KUALA LUMPUR (Reuters) - Jailed Malaysian opposition leader Anwar Ibrahim on Wednesday lost his final bid for freedom when a federal court rejected his appeal to set aside his sodomy conviction and five-year jail term.
Once a rising star in the ruling United Malays National Organisation (UMNO) party, Anwar is the greatest threat to Prime Minister Najib Razak and his coalition, after leading a three-party opposition alliance to stunning electoral gains in 2013.
A panel of five judges ruled unanimously that Anwar’s application for a review of his 2014 conviction, his final legal option for an acquittal, was without merit.
“This is not a fit or proper case for this court to exercise its inherent jurisdiction to initiate a review,” Zulkefli Ahmad Makinudin, the Chief Judge of Malaya, said as he read excerpts from a 60-page ruling.
Anwar was convicted and jailed for sodomizing a former aide, a charge he and his supporters describe as a politically motivated attempt to end his career.
“This is not the end of the road ... I have pleaded and reiterated my innocence, but the judiciary has ignored my pleas,” Anwar told reporters in the court after the verdict.
“This is a long walk to freedom,” he said.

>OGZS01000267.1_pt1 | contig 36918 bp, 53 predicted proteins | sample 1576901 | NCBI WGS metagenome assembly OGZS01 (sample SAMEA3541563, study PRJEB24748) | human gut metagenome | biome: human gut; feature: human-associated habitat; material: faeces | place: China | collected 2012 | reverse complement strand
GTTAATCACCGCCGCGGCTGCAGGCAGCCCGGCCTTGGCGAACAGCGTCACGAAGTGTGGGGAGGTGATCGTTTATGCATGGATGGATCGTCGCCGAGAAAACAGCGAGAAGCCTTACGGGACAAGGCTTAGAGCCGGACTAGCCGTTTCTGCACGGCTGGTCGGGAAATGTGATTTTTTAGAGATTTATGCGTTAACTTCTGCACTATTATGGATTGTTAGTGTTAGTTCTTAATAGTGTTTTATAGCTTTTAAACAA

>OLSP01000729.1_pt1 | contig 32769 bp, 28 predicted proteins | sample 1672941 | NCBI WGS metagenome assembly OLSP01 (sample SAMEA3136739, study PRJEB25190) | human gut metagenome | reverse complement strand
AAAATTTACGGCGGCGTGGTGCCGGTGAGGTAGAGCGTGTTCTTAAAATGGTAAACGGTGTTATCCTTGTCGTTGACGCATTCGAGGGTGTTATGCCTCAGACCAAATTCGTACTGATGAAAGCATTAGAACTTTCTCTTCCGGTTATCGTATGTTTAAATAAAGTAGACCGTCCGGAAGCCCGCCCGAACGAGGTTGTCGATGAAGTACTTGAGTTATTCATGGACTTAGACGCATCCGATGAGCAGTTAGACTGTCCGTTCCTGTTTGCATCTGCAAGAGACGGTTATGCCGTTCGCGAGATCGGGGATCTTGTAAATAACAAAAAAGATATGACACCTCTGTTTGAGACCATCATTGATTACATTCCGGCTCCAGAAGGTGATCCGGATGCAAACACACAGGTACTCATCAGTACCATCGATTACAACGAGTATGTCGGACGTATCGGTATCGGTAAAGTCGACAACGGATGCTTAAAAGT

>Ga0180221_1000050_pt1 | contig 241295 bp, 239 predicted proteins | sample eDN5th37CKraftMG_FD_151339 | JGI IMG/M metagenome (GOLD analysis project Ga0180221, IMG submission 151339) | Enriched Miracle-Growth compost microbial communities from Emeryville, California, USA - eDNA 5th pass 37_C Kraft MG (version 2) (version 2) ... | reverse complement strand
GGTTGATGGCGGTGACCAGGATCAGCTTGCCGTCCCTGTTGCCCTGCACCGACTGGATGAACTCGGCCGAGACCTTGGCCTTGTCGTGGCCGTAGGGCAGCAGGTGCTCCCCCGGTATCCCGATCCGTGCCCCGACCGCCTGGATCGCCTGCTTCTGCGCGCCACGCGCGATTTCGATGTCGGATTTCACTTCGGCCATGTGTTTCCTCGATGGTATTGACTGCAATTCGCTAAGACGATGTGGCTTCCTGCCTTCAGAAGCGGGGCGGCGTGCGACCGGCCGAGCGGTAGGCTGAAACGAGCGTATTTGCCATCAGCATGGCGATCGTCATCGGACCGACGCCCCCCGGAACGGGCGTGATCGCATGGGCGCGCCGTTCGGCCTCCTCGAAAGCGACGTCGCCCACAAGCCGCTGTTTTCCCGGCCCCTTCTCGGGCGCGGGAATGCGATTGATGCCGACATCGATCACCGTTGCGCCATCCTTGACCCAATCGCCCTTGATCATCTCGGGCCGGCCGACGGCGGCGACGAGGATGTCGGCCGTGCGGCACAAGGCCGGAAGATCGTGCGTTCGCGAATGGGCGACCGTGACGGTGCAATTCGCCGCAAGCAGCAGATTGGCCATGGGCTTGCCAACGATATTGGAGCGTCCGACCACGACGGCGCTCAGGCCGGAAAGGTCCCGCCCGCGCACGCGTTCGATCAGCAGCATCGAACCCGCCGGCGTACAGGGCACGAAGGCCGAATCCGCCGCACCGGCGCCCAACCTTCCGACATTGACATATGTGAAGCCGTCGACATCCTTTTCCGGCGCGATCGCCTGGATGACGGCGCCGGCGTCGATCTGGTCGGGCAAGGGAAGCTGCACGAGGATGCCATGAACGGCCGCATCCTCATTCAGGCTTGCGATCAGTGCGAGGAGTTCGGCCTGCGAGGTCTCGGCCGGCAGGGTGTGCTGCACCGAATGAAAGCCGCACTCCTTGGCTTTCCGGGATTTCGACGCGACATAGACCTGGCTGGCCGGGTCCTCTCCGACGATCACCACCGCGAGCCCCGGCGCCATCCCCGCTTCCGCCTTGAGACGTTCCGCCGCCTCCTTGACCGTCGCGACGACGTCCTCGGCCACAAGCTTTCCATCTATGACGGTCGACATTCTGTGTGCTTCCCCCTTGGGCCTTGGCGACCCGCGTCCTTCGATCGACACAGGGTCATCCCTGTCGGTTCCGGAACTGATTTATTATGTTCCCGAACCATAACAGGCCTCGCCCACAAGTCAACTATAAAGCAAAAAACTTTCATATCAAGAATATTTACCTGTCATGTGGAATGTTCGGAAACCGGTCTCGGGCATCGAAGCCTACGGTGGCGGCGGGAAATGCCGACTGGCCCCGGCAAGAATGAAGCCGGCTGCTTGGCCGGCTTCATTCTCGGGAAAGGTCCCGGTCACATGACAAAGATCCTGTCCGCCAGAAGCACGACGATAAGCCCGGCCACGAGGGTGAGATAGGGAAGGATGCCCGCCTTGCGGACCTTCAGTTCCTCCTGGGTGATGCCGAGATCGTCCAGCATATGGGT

Anwar is widely expected to be released after serving another 16 months, as Malaysia grants a one-third reduction of jail terms for good behavior. Anwar’s prison term ends in 2020.
But the conviction disqualifies him from political office and from contesting the next election that must be held by 2018.
Najib has been buffeted by graft allegations and faced the biggest challenge to his leadership last year following reports that hundreds of millions of dollars had been misappropriated from state fund 1Malaysia Development Berhad (1MDB).
However, the prime minister weathered the political crisis by consolidating power and cracking down on dissent.
Crowds of demonstrators gathered outside the court ahead of the verdict, to show support for the 69-year-old Anwar, backed up by the presence of his wife, children and grandchildren in the courtroom.
The verdict was a “real tragedy for justice,” said Phil Robertson, deputy Asia director of New York-based rights group Human Rights Watch.
“With this final decision running roughshod over Anwar’s rights and sending him back to prison, Najib and the ruling UMNO party have just fired the starting gun on the expected 2018 election by permanently sidelining the opposition’s most capable leader,” Robertson added.
A former deputy prime minister of the ruling party, Anwar’s legal troubles began soon after he fell out with then prime minister Mahathir Mohamad in the late 1990s and was sacked.
He then campaigned against corruption and nepotism and led a nationwide “reformasi”, or reform, protest movement. He was later jailed for the first time on charges of sodomy and graft.
In a 2013 election, Anwar led an opposition alliance that posed the first genuine challenge to UMNO, which has ruled Malaysia since independence in 1957.
But the opposition fell apart after Anwar’s imprisonment, and the ruling coalition took advantage to coast to victory in several by-elections this year.
Writing by Praveen Menon; Editing by Clarence Fernandez